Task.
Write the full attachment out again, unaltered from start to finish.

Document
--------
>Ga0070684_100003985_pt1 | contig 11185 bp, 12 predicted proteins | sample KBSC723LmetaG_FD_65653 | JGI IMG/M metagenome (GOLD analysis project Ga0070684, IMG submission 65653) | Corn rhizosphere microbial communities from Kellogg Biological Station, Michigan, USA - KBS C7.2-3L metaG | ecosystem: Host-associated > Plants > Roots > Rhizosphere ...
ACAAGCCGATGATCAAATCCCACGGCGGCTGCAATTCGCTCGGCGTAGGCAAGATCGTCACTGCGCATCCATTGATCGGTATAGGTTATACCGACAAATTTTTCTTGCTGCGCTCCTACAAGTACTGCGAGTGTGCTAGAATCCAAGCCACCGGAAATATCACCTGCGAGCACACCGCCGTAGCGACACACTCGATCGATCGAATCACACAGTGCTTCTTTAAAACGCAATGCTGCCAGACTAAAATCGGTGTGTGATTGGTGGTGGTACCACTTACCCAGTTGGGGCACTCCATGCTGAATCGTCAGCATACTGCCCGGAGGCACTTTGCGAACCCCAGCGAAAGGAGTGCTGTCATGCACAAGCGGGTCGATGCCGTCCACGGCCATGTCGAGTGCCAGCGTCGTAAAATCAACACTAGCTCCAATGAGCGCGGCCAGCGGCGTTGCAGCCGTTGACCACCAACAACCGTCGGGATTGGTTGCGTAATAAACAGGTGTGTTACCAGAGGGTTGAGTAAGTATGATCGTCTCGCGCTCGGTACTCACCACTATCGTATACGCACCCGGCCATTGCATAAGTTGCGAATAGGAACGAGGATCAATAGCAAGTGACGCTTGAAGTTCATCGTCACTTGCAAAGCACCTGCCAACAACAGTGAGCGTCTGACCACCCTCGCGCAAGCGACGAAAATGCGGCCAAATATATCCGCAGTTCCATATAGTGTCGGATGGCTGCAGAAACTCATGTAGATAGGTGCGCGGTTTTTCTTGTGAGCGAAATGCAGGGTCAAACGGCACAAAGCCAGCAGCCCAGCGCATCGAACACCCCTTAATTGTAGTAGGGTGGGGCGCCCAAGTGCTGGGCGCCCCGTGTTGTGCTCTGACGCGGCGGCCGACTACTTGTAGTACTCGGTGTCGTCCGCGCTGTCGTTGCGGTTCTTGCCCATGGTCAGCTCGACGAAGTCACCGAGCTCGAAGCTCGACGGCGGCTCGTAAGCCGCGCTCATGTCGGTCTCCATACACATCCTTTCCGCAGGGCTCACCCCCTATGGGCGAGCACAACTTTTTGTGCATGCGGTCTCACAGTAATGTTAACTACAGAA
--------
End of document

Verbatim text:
>Ga0070684_100003985_pt1 | contig 11185 bp, 12 predicted proteins | sample KBSC723LmetaG_FD_65653 | JGI IMG/M metagenome (GOLD analysis project Ga0070684, IMG submission 65653) | Corn rhizosphere microbial communities from Kellogg Biological Station, Michigan, USA - KBS C7.2-3L metaG | ecosystem: Host-associated > Plants > Roots > Rhizosphere ...
ACAAGCCGATGATCAAATCCCACGGCGGCTGCAATTCGCTCGGCGTAGGCAAGATCGTCACTGCGCATCCATTGATCGGTATAGGTTATACCGACAAATTTTTCTTGCTGCGCTCCTACAAGTACTGCGAGTGTGCTAGAATCCAAGCCACCGGAAATATCACCTGCGAGCACACCGCCGTAGCGACACACTCGATCGATCGAATCACACAGTGCTTCTTTAAAACGCAATGCTGCCAGACTAAAATCGGTGTGTGATTGGTGGTGGTACCACTTACCCAGTTGGGGCACTCCATGCTGAATCGTCAGCATACTGCCCGGAGGCACTTTGCGAACCCCAGCGAAAGGAGTGCTGTCATGCACAAGCGGGTCGATGCCGTCCACGGCCATGTCGAGTGCCAGCGTCGTAAAATCAACACTAGCTCCAATGAGCGCGGCCAGCGGCGTTGCAGCCGTTGACCACCAACAACCGTCGGGATTGGTTGCGTAATAAACAGGTGTGTTACCAGAGGGTTGAGTAAGTATGATCGTCTCGCGCTCGGTACTCACCACTATCGTATACGCACCCGGCCATTGCATAAGTTGCGAATAGGAACGAGGATCAATAGCAAGTGACGCTTGAAGTTCATCGTCACTTGCAAAGCACCTGCCAACAACAGTGAGCGTCTGACCACCCTCGCGCAAGCGACGAAAATGCGGCCAAATATATCCGCAGTTCCATATAGTGTCGGATGGCTGCAGAAACTCATGTAGATAGGTGCGCGGTTTTTCTTGTGAGCGAAATGCAGGGTCAAACGGCACAAAGCCAGCAGCCCAGCGCATCGAACACCCCTTAATTGTAGTAGGGTGGGGCGCCCAAGTGCTGGGCGCCCCGTGTTGTGCTCTGACGCGGCGGCCGACTACTTGTAGTACTCGGTGTCGTCCGCGCTGTCGTTGCGGTTCTTGCCCATGGTCAGCTCGACGAAGTCACCGAGCTCGAAGCTCGACGGCGGCTCGTAAGCCGCGCTCATGTCGGTCTCCATACACATCCTTTCCGCAGGGCTCACCCCCTATGGGCGAGCACAACTTTTTGTGCATGCGGTCTCACAGTAATGTTAACTACAGAA